“So it’s okay that I don’t look like you or Paw-Paw?” She asked.

“Of course sweetie! And not all Water Tribals look like me. Some of them.” Katara stopped and took in a breath. “Some of them look like your Gran-Gran remember?” 

“And it’s okay that I’m not a Waterbender?” Izumi continued.

“Absolutely. Is it okay that Kya is?” Katara asked.

Izumi thought about it seriously for a moment and then nodded.

“Kya is going to rule the tribes and I’m going to be Fire Lord and then we’re going to take over the world.” She said and Katara sputtered.

“What was that?” She asked.

“Well Lu Ten has to have something and there are Waterbenders and Firebenders in the Earth Empire, so Kya and I are going to take it.” Izumi stated.

“You very much are not, young lady.” Zuko said, holding Izumi up to look at her. 

“But daddy, you said I could do anything.” Izumi replied simply. “And grandfather Ozai took over Omashu, my teacher told me so.”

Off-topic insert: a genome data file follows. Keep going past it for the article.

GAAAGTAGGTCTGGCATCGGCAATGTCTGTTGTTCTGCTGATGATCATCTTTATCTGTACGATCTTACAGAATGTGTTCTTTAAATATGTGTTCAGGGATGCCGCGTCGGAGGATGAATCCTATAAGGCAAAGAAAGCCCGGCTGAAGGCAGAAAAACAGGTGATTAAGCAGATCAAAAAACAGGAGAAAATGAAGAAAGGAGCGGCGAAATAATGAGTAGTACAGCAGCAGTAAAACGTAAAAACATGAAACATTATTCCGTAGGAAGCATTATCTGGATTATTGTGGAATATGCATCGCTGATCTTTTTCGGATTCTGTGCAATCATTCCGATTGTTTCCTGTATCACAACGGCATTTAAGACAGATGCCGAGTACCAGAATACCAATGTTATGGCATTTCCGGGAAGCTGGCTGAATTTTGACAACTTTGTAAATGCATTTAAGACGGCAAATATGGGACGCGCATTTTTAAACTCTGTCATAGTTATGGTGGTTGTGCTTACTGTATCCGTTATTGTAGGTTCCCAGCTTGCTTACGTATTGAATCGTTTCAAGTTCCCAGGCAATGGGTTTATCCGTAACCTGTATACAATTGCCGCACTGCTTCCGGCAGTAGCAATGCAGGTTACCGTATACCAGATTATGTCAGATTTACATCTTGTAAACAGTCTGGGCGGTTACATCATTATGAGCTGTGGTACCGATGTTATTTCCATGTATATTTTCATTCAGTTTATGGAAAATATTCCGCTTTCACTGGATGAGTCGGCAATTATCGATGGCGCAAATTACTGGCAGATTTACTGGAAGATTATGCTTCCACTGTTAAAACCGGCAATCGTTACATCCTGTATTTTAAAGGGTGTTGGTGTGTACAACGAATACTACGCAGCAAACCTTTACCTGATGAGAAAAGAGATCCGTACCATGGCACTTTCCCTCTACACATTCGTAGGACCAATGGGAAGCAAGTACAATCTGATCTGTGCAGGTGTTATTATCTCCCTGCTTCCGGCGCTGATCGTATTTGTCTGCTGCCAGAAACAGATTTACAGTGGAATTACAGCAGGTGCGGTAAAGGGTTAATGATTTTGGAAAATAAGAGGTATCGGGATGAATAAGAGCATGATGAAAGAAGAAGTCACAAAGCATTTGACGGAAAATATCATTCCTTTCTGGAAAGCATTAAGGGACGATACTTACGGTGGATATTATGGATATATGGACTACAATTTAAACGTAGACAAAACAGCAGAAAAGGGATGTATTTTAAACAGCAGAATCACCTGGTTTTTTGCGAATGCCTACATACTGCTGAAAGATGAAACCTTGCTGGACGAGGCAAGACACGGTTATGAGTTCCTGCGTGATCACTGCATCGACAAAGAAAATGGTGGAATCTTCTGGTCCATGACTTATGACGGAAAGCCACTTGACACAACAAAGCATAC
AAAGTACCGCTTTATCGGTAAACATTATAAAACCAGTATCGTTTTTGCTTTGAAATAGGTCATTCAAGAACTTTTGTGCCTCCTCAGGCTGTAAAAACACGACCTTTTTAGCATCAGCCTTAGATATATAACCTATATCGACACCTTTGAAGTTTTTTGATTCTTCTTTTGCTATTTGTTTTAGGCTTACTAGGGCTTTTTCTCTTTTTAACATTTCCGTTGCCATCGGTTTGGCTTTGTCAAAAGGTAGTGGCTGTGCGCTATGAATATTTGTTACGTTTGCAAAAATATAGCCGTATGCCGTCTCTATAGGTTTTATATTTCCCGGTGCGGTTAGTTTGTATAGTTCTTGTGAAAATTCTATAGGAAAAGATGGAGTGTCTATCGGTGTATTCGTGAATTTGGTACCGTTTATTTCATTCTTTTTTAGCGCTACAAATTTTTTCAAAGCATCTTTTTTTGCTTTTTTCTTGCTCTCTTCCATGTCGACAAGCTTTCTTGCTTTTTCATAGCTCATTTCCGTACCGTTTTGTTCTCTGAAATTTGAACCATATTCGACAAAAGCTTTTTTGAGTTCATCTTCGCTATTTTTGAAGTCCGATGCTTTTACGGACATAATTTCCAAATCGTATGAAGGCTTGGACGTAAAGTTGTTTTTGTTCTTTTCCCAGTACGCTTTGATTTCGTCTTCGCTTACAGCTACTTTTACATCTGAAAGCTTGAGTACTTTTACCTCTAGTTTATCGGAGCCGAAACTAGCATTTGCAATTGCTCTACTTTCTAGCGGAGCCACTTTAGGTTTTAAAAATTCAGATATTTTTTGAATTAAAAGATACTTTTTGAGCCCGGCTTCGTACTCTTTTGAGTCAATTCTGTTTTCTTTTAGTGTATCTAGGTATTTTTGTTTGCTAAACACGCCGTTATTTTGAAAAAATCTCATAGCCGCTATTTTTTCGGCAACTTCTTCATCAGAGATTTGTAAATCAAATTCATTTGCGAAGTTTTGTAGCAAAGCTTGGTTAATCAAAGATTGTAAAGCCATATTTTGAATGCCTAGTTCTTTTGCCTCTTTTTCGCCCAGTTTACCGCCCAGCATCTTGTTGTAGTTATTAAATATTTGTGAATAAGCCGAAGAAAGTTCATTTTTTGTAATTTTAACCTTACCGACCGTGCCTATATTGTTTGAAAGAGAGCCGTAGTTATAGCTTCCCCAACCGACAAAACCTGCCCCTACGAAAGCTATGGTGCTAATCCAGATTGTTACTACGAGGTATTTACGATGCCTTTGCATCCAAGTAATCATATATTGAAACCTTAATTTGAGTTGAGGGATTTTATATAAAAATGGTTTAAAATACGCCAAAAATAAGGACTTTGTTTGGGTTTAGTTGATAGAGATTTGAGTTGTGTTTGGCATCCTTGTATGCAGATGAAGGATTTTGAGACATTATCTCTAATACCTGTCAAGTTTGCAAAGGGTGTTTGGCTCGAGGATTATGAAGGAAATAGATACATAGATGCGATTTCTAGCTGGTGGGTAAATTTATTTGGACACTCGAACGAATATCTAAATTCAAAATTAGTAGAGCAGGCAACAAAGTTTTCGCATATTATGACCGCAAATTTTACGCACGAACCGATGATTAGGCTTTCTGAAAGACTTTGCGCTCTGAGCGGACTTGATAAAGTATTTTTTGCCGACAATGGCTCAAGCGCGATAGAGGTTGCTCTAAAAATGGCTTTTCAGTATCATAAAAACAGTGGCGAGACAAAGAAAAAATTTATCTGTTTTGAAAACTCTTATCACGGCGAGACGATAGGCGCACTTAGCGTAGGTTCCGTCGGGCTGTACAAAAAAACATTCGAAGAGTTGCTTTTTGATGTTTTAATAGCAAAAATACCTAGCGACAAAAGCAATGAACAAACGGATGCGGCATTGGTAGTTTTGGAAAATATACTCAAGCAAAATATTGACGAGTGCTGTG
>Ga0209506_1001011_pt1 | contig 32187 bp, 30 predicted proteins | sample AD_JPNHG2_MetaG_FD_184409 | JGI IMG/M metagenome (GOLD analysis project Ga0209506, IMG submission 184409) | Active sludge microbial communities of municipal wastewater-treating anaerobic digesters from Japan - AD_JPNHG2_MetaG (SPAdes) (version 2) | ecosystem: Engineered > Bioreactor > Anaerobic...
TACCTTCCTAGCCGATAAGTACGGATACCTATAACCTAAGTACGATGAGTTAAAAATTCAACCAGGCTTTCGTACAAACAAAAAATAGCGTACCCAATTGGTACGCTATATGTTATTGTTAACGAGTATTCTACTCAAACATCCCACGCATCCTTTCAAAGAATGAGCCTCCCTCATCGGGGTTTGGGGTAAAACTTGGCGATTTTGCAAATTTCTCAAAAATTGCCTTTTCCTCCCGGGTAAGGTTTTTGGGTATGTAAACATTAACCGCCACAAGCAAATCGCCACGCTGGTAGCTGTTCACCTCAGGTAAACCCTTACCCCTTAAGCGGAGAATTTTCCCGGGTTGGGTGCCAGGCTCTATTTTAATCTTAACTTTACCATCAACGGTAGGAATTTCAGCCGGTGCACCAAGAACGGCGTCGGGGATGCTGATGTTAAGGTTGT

“Okay, we’re firing your teacher for one thing.” Zuko said and Katara gently pried their daughter from his hold. 

“Izumi, we’ll have to have a chat about why world domination is not a good thing, but do you feel better now?” She asked.

“Yes mommy. Can I have lunch?” Izumi asked. 

“Let’s go see what’s in the kitchen.” Katara stood up and held Izumi’s hand, pausing while Zuko stared off.

“Coming?” She prompted. Zuko shook himself and stood, looking curiously down at Izumi.

“Maybe we should hold off on introducing her to Azula.” He said.

Izumi lifted her head, her hazel eyes shifting in the overhead light. 

“I already know all about her. Auntie Ty Lee told me about her when we were on Avatar Island.” She said and then looked toward the door. Zuko, bewildered, caught Katara’s eye.

Auntie Ty Lee? He mouthed over Izumi’s head. Katara only shrugged.

She had her own family problems to deal with.